Tag Archives: APA

Upcoming Event: Meet the Author with Dr. Rachel A. Potter

by Bridget C.E. Dooling — Tuesday, Apr. 30, 2019@BridgetDooling

In mid-May, the GW Regulatory Studies Center will host UVA Professor Rachel A. Potter to discuss her new book “Bending the Rules: Procedural Politicking in the Bureaucracy.” From the University of Chicago Press summary: “With Bending the Rules, Rachel Augustine Potter shows that rulemaking is not the rote administrative activity it is commonly imagined to be but […]

Highlights of the Brookings Series on Regulatory Process and Perspective

by Bridget C.E. Dooling — Tuesday, Nov. 6, 2018@BridgetDooling

Last year, Chris Walker shared a heads up about a series hosted by the Brookings Center on Regulation and Markets on Regulatory Process and Perspective. The series has developed really nicely, offering a data-driven insights in this important field. A few recent highlights that I keep coming back to for reference: Trump’s deregulatory efforts keep […]

Mooting the APA Challenge to Obama’s Immigration Policy

by Andy Grewal — Wednesday, Jan. 27, 2016

In a characteristically thoughtful post, my co-blogger Daniel Hemel considers a puzzle raised by the ongoing battle over the Obama administration’s decision to offer relief to some unlawful aliens. The Supreme Court, in United States v. Texas, will soon consider the legality of the administration’s actions under the “Deferred Action for Parents of Americans and […]

New ABA Administrative Law Section Resolution on Improving the APA

by Connor N. Raso — Saturday, Dec. 19, 2015

The ABA’s Section of Administrative Law and Regulatory Practice recently approved a report and resolution on improving the APA’s rulemaking provisions. The Section believes that while the basic chassis of the APA has been shown to be fundamentally sound, a variety of updates deserve serious consideration. The resolution proposes reforms to modernize the Act that […]

Severability of Agency Regulations

by Andy Grewal — Wednesday, Nov. 18, 2015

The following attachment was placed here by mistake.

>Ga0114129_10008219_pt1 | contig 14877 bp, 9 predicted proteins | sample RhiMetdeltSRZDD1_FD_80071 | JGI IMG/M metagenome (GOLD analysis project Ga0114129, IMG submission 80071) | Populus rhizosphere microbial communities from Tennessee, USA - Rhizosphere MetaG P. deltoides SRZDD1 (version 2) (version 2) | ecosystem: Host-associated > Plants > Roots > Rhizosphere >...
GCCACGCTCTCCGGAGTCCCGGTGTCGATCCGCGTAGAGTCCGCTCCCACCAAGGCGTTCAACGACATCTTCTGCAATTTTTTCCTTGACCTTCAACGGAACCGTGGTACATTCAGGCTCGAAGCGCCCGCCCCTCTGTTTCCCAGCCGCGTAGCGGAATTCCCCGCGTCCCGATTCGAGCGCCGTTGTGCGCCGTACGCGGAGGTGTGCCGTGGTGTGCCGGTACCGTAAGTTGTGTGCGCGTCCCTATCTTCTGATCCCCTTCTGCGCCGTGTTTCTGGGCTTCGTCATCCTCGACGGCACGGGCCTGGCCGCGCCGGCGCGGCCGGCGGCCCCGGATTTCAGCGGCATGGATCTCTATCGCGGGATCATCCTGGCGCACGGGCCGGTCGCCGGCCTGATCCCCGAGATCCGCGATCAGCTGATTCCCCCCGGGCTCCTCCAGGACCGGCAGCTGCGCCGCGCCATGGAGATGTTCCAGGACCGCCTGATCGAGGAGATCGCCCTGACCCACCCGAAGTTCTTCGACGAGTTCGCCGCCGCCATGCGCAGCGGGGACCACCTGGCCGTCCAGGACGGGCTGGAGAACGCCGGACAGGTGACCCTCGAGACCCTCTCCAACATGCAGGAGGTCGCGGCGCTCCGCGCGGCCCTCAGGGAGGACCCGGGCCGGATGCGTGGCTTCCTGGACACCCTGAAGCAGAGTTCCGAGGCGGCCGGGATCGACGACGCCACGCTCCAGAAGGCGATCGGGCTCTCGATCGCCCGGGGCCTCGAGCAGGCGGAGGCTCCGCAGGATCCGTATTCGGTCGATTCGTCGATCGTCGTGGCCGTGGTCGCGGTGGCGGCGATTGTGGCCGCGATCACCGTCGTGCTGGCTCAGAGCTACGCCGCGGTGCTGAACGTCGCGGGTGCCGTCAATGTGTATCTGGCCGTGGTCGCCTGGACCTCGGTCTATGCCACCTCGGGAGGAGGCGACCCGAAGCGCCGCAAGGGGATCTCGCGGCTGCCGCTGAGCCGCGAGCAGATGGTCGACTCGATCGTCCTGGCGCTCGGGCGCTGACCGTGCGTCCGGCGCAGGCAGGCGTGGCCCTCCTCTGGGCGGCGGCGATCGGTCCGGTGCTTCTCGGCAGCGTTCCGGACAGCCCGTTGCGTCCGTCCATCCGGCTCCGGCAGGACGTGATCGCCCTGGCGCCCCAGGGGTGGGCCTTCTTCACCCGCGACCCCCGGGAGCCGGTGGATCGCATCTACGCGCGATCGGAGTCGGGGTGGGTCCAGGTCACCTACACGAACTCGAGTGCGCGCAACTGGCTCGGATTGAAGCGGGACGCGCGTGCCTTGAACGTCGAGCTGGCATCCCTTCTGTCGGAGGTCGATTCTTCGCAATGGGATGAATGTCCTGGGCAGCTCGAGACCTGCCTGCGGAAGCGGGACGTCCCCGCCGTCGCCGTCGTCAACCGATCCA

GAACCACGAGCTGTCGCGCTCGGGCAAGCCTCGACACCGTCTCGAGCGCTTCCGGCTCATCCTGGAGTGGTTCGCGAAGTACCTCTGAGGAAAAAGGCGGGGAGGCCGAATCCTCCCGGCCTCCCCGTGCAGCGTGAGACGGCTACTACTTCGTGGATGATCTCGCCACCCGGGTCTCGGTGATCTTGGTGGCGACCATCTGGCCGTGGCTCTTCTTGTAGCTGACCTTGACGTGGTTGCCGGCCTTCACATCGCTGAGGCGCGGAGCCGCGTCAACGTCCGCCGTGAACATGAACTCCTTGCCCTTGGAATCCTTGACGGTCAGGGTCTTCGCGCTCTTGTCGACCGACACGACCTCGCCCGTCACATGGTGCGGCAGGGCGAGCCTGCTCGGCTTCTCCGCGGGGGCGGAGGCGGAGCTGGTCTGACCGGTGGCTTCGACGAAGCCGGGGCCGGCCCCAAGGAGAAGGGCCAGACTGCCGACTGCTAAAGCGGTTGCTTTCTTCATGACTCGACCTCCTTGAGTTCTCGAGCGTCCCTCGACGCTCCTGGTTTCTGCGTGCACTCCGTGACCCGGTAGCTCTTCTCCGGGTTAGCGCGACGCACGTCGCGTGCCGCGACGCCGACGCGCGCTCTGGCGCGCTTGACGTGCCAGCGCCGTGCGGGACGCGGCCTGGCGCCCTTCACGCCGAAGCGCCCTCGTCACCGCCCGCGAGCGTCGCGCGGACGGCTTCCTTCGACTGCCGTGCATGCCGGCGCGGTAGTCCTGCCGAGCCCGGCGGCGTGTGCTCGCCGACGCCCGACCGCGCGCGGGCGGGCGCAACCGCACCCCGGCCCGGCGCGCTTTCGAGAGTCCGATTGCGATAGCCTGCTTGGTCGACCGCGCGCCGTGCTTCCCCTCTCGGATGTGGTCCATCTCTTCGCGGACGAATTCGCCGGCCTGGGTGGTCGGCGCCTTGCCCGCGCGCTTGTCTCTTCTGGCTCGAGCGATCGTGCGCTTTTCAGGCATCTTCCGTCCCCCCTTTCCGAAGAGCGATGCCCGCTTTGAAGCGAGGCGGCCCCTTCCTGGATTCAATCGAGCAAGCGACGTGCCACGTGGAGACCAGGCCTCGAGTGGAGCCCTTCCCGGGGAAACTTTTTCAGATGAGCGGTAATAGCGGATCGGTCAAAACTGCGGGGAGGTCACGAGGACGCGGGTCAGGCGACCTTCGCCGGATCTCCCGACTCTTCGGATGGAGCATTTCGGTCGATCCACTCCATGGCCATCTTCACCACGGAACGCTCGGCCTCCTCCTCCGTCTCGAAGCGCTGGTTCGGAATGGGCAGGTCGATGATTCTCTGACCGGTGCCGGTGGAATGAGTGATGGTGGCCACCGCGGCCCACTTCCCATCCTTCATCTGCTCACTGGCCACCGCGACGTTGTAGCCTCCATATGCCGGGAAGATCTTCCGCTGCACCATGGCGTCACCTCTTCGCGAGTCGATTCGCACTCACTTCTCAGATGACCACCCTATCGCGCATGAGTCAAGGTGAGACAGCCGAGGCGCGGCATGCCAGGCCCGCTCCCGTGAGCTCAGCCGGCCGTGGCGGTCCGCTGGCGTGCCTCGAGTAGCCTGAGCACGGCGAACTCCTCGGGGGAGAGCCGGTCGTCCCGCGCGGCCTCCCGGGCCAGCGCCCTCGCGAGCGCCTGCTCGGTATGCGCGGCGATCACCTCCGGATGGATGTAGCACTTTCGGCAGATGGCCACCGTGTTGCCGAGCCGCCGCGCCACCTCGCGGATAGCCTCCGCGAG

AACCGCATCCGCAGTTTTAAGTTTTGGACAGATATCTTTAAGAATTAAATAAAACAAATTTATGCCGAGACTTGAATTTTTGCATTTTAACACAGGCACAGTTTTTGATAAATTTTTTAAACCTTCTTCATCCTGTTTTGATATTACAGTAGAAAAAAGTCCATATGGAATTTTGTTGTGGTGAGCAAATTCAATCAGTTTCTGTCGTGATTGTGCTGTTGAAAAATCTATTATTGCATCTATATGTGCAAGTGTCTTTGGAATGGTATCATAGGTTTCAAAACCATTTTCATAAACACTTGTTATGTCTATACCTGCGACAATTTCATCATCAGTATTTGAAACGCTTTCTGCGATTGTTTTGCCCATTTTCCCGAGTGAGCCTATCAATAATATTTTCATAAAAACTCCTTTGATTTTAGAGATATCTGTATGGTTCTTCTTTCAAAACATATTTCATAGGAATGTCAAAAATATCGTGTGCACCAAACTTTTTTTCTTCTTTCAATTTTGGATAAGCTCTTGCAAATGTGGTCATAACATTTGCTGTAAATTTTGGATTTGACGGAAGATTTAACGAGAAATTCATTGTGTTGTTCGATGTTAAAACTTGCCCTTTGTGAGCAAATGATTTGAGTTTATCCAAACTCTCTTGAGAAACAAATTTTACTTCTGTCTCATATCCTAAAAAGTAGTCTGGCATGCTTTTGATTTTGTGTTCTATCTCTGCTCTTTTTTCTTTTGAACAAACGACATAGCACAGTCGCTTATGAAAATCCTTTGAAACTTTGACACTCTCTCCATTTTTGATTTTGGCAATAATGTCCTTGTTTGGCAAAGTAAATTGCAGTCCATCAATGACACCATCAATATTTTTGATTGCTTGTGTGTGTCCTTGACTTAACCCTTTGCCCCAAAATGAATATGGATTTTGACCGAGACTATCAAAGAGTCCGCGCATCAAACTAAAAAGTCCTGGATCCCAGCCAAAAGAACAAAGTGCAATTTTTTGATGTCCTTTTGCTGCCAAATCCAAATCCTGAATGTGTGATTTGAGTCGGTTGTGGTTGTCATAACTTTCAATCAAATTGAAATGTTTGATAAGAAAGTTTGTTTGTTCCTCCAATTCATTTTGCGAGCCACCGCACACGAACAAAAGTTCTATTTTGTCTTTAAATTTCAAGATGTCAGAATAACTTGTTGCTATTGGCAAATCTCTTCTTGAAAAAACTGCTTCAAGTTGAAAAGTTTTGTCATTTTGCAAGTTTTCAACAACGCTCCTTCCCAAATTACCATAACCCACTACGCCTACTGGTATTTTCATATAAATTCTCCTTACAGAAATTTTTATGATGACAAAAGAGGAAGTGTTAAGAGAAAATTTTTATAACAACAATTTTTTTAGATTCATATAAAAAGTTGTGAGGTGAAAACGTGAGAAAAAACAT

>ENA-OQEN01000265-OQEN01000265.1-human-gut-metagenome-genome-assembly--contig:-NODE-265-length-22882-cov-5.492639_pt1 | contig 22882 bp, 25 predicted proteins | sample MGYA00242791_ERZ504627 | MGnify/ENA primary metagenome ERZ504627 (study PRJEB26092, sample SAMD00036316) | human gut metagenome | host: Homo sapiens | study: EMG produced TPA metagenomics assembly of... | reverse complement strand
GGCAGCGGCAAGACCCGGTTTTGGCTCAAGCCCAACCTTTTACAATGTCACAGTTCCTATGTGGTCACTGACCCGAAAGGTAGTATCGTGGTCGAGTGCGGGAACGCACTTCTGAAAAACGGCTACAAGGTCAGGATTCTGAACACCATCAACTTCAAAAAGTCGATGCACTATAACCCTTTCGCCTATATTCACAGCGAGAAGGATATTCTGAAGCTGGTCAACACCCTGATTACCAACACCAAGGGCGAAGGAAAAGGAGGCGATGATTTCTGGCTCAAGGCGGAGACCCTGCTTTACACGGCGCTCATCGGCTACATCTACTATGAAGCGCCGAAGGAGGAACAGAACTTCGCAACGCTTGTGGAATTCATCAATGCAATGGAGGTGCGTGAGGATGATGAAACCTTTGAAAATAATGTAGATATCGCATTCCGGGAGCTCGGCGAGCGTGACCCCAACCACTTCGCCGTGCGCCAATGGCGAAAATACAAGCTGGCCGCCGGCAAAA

When Congress passes an Act, and a court finds a portion of it unconstitutional, questions of “severability” arise. That is, the court will consider whether it should strike the entire law, under the theory that without the constitutionally offensive portion, Congress would not never have passed the Act. I’ve been wondering whether this type of […]

Using Tax Exceptionalism to Beat Microsoft

by Andy Grewal — Tuesday, Oct. 20, 2015

In a prior post, “The IRS’s Mercenaries,” I explained how the IRS has taken extraordinary steps to battle Microsoft over the tax consequences of some of the company’s international transactions. In short, the IRS hired a private law firm to perform some audit and litigation related functions, and a federal district court is currently examining […]

The Tax Court May Have Bailed Out Private Equity Firms

by Andy Grewal — Thursday, Aug. 6, 2015

In my prior post, I discussed how the IRS has flouted the Administrative Procedure Act in issuing proposed regulations regarding tax-motivated “fee waiver” transactions undertaken by private equity firms. Although the IRS has long disregarded the democratic safeguards otherwise assured by the APA, it has generally faced little consequences for its actions. For example, tax […]

Carrying Out Agency Threats

by Andy Grewal — Sunday, July 19, 2015

In 1992, the IRS issued proposed regulations designed to combat a tax strategy used by the May Department Stores Company. Although the regulations were not immediately effective, the IRS announced that it when it finalized them, the regulations would apply retroactively to 1989. Consequently, some taxpayers took the proposed regulations into account in structuring their […]